Greenlight Capital’s Einhorn made the massive mistake of looking at the financials. Of being value focused… in a situation whereby the whole world isn’t. And would likely not be anytime soon.

I think Einhorn’s not wrong. In fact, I think he’s very right. But I also think he’s going to lose a lot of money being very right. And therein lies my deepest thinking:

One doesn’t have to be right to make a lot of money. It’s a complete fallacy.

One just needs to be very much different from everyone else, and THEN, have everyone come over to your different opinion. And preferably come over real soon after you’re ready.

yup. there. I’ve said it.

Right now, I’m looking real deep at a 3rd short idea. I’d probably start selling calls on that, thus far, it checks all the boxes. Perhaps I’d write about it when I’m done.

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TTI’s Personal US Fund + TT Holdings Fund Results YTD

I’d just let the figures do the talking.

There’s too much stuff to track now, and it’s getting messy and arduous. In the longer term though, as I shift my personal funds into the holdings’ fund, it’d simplify things a bit more. Gotta eat my own cooking.

In the meantime, here goes:

(I’m excluding my SG portfolio in this post, nothing much has changed since the last update, except for the paring down of some stakes and some cosmetic additions and divestments, all in the same usual names.)

My personal US fund did pretty well in recent times, as I was positioned to profit from the volatility with some volatility derivatives. Also, I set up some short positions just before the recent bout of redness.

I’ve previously gripped about how an otherwise excellent performance…. is really mediocre cos I’ve failed to beat a passive S&P index ETF:

“Treh-Bu-Quah!!!”

Well, the tide has changed, it seems:

<Drum roll please!>

806) TTI personal fund.jpg

My personal US fund did a credible 6.03% YTD thus far.

Well, I just say its US, but it really is more global in nature, seeing that I’d on occasion, take up stakes in HK, Jap and Chinese companies too:

11% Returns In A Single Day. Thank You Blue Orca Capital!

Divestment Of Shinsho Corporation & Kobe Steel – TTI’s Post-Mortem

Year on year, it’s even more impressive:

807) TTI personal fund yoy.jpg

14.29% MWR yoy makes me a happy man.

But, not quite when I’m losing out to a passive index, as I’ve stated many a times previously.

Well well well, what a difference a couple of months (since this post: “Treh-Bu-Quah!!!”) makes…

Cos with the recent bout of volatility and the S&P getting decimated in the past 2 weeks, suddenly, SPY ETF ain’t so tough anymore huh.

808) SPY returns.jpg

Someone who bought SPY at the start of the year at US$268.77, would’ve collected US$3.67 in dividends YTD.

So inclusive of the dividends, the ROI would be bumped up to 4.15%.

I think this is the 1st time in 2018 when I’m finally beating the SPY ETF, all thanks to the sharp plunge in recent weeks. Sheesh.

Plus I enjoy a nice tailwind as these numbers are all in USD, but the USD has strengthened considerably against the SGD this year, so the gain’s contribution to overall portfolio NAV has been magnified. (I tabulate global portfolio with USD as the base currency for comparison purposes, but overall portfolio NAV is recorded in SGD)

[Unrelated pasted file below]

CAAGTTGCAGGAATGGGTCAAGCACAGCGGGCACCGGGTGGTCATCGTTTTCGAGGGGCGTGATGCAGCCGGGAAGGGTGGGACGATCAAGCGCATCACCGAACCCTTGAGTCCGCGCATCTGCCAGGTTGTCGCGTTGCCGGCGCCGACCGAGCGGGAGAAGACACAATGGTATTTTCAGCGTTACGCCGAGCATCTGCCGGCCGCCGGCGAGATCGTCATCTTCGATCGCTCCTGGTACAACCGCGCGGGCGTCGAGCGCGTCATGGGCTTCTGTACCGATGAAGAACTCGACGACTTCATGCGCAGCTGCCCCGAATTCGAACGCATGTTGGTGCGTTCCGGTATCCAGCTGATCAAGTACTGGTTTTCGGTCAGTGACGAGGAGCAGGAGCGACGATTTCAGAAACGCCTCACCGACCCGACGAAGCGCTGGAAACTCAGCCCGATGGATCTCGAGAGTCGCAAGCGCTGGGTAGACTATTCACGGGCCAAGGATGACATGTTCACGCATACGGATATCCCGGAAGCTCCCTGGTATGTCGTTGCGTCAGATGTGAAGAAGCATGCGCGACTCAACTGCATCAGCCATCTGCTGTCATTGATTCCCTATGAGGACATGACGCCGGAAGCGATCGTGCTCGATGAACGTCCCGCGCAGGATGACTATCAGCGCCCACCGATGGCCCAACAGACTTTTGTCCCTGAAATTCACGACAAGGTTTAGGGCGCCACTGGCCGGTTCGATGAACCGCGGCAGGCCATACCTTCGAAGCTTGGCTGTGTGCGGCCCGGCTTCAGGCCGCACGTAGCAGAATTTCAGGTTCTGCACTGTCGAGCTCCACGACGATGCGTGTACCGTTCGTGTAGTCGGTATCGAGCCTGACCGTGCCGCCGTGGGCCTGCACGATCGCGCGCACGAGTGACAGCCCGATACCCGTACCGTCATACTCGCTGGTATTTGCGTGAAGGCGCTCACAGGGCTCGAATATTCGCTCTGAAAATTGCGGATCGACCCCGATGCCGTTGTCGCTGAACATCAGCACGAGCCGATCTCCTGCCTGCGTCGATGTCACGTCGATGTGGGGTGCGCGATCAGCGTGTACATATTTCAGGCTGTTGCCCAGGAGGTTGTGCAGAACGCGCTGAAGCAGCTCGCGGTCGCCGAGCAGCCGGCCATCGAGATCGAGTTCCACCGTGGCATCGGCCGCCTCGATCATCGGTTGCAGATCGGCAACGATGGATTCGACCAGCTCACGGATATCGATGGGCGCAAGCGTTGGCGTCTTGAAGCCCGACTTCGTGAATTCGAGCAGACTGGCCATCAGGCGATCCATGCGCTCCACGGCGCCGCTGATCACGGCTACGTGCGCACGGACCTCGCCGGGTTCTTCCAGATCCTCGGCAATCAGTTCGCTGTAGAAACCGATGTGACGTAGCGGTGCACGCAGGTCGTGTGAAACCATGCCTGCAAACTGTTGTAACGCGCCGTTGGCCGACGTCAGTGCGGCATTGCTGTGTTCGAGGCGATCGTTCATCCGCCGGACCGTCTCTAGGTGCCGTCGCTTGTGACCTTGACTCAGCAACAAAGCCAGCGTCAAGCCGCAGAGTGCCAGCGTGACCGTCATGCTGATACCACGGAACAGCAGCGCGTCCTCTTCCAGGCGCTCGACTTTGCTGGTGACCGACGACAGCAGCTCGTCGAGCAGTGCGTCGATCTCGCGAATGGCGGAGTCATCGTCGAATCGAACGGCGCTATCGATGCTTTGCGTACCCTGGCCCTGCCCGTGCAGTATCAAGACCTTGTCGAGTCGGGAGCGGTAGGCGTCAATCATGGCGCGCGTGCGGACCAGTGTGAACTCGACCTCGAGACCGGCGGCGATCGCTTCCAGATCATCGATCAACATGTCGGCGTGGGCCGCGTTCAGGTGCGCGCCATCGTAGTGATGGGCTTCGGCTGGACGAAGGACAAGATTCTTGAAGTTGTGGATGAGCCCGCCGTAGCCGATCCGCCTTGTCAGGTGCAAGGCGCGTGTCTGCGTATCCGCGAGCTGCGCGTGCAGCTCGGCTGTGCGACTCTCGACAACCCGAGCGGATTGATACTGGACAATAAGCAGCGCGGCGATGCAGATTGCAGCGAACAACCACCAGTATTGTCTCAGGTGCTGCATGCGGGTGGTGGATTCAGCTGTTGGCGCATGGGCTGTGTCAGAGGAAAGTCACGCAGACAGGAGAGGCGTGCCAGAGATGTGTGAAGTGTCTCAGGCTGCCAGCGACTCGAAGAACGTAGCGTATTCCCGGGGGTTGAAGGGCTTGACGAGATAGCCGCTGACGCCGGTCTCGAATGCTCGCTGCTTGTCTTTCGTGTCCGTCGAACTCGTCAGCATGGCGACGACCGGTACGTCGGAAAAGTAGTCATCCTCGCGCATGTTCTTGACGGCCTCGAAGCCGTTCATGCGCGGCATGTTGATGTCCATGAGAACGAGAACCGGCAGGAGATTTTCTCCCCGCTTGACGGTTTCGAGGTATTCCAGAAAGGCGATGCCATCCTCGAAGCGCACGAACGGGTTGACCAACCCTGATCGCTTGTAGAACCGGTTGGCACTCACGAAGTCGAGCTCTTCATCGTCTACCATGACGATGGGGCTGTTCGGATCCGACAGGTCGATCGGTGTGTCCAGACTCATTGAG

But let’s see how things look like at the end of the year…


The 2nd part of this post is to update the new activities and results of TT Fund, a continuation of the last post: ThumbTack Fund. #$TR!J%@F()*&(*%#!!

And this…. hasn’t been good.

As I’ve said in the last post, my timing here couldn’t be worse. Literally setting up positions the day before the carnage started. Damn. If only my shareholders have been more tardy in paying up for their stake.

It’s only been 3 weeks but….

808) TT Fund.jpg

LOL! That’s right. No error there.

There’s no typo here. Numbers are automatically calculated by Interactive Brokers so no fudging the numbers.

-146.63%?!?!

I better type that out in numbers in case you guys miss the “-“

That’s a NEGATIVE 146.63%!

How does one lose… more than 100%?

LOL, and THIS is an illustration of the perils of using MWR for the short term. Cos it extrapolates the negativity and annualizes it. Ouch.

Now… if I switch to a TWR…. suddenly it looks much more acceptable:

809) TT Fund TWR.jpg

OK, I never thought I’d say a -11.06% is “acceptable”…. but it’s what it is.

It’s still early days, I was unlucky in timing, but it’d sort itself out in the longer term. The gains will stack up with time, so I’m not too worried. The quantum itself is small anyway. Luckily I’ve only deployed about 25% of the TT Fund’s funds.

Plus, in the past week, there are signs of a turnaround as I quickly corrected some of my positions:

810) TT Fund TWR.jpg

I won’t really talk about the massive difference in TWR and MWR here, as it’s been discussed to the death.

Most recently, a reader (Matthew Seah) wrote a comment illustrating the difference, so you guys can go read it if you’re interested. It’s in the comments section on the bar to the right. (https://thumbtackinvestor.wordpress.com/2018/10/04/birth-of-a-new-thumbtack-fund-gfh-fund/#comments)

Little did I know then, that TT Fund would be a fine example itself.

Perhaps it’s not very wise for me to be showing TT Fund’s terrible performance in contrast to my personal US Fund’s. Shareholders may get pissed with me. LOL! I swear TT Fund takes up more of my attention than my personal one!

Anyway, here are the activities of TT Fund in the past 2 weeks:

810) TT Fund.jpg

811) TT Fund.jpg

Yesterday was the 1st day that 2 options got assigned, and another 2 expired. Suddenly, it gets more fun from here every week.

Again, godspeed (to TT Fund).